Gov. Rick Scott (R-FL) met with Department of Health and Human Services (HHS) Secretary Sylvia Burwell on May 6 in Washington to attain an immediate answer from HHS on how much money, if any, the administration might provide with regard to the state’s LIP waiver, so that he and Florida’s legislature can complete their overdue budget deliberations. LIP provides supplemental Medicaid dollars for uncompensated care to states, which directs them to fund hospitals, federally qualified health centers, graduate medical education and health maintenance organizations (HMOs). Counties contribute the majority of dollars. According to notes from the meeting, Secretary Burwell rebuked Gov. Scott’s most recent proposal for being ill-advised and soliciting too much money, approximately $2.2 billion annually through June 2017. “HHS heard the Governor’s request for a timely response to help the state meet its budget timeline,” HHS Secretary Burwell’s office said in the written remarks. “HHS believes completion of the public comment period, on-going discussions with the state, and the state’s submission of its proposal to CMS are the next steps in the process.” But after meeting with Scott, Burwell insisted that “whether a state receives federal funding for an uncompensated care pool is not dependent on whether it expands Medicaid, and that the decision to expand Medicaid, or not, is a state decision.” That seemed to leave open the question of whether some funding might still be available for the program, albeit at a lower level, if a state does not expand. In the past, CMS has essentially said it does not want to pay separately for uncompensated care costs that would be covered if the state expanded Medicaid. Worth noting, CMS told Florida last April that it would not extend the Low Income Pool program beyond June 2015. As for the state Republican-controlled House, its budget proposal includes neither expansion nor funding under the low-income pool; the result is a $5 billion budget gap.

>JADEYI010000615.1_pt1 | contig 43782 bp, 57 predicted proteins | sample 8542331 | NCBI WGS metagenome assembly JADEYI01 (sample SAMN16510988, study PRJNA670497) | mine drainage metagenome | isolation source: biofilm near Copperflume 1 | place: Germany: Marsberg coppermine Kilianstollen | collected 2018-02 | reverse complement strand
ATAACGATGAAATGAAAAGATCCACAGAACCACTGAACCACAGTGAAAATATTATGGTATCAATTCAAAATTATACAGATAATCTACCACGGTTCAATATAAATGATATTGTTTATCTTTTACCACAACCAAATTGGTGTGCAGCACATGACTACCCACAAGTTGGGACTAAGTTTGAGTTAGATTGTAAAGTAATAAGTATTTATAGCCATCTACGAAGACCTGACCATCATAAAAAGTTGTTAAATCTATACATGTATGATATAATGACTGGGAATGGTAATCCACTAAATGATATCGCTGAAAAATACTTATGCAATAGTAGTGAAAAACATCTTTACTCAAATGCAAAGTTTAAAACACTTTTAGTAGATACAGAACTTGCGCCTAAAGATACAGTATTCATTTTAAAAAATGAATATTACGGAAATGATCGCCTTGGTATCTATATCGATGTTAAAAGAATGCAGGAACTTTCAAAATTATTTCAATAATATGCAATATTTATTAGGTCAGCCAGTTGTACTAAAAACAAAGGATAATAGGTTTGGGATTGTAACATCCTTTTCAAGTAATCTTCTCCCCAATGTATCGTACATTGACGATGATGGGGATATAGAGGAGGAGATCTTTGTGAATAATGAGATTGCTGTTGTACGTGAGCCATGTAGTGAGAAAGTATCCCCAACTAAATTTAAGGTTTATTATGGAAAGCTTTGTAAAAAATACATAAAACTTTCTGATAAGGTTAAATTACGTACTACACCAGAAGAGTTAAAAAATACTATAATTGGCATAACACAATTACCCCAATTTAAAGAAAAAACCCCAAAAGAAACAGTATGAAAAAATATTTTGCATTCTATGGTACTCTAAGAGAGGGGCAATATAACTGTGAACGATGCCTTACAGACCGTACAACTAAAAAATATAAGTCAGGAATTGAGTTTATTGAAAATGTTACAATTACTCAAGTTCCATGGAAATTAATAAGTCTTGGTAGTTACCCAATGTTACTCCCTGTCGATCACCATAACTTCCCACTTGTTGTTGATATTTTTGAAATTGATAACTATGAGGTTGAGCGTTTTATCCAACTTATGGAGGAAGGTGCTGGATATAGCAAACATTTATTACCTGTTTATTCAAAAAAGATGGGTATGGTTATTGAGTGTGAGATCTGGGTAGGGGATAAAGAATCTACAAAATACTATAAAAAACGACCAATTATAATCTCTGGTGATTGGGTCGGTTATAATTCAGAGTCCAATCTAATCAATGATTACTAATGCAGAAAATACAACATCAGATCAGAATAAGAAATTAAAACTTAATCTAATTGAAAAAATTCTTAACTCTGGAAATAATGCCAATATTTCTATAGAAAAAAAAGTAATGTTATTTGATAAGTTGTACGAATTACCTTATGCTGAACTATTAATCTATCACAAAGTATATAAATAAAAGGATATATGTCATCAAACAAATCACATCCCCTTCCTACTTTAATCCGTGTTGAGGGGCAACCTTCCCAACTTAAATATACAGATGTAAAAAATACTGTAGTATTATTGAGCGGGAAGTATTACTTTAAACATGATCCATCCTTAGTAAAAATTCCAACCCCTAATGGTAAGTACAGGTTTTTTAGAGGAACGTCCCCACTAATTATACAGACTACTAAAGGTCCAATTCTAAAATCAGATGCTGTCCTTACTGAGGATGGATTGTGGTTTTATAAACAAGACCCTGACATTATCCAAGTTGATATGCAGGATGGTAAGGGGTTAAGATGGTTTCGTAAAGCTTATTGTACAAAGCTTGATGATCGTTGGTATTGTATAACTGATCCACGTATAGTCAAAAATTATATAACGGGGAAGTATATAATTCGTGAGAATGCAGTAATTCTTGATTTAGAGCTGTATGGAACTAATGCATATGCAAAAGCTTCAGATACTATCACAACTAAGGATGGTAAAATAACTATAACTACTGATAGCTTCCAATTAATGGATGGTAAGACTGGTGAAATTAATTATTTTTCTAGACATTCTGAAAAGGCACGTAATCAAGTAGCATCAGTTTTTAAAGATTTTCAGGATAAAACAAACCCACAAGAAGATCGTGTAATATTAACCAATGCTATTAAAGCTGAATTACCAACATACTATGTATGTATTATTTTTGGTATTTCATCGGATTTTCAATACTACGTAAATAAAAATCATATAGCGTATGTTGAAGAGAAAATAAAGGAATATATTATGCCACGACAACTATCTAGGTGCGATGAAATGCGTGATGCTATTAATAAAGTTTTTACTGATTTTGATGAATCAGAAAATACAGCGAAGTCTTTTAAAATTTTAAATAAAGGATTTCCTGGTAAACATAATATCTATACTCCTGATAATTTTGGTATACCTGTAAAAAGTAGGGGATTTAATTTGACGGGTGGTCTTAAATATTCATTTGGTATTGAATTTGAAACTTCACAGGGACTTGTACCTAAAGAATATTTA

4. Regulations Open for Comment

CMS Updates Wage Index and Payment Rates for the Medicare Hospice Benefit

On April 30, 2015, CMS issued a proposed rule (CMS-1629-P) that would update fiscal year (FY) 2016 Medicare payment rates and the wage index for hospices serving Medicare beneficiaries. The proposed hospice payment rule reflects the ongoing efforts of CMS to support beneficiary access to hospice care. As proposed, hospices would see an estimated 1.3 percent ($200 million) increase in their payments for FY 2016. The $200 million increase in estimated payments for FY 2016 reflects the distributional effects of the 1.8 percent proposed FY 2016 hospice payment update percentage ($290 million increase); the use of updated wage index data and the phaseout of the wage index budget neutrality adjustment factor (-0.7 percent/$120 million decrease); and the proposed implementation of the new Office of Management and Budget (OMB) Core Based Statistical Areas (CBSA) delineations for the FY 2016 hospice wage index with a one-year transition (0.2 percent/$30 million increase). The elimination of the wage index budget neutrality adjustment factor (BNAF) was part of a seven-year phaseout that was finalized in the “Medicare Program; Hospice Wage Index for Fiscal Year 2010” final rule (74 FR 39384, Aug. 6, 2009) and is not a policy change.

Proposed FY 2016 Medicare Payment and Policy Changes for Inpatient Psychiatric Facilities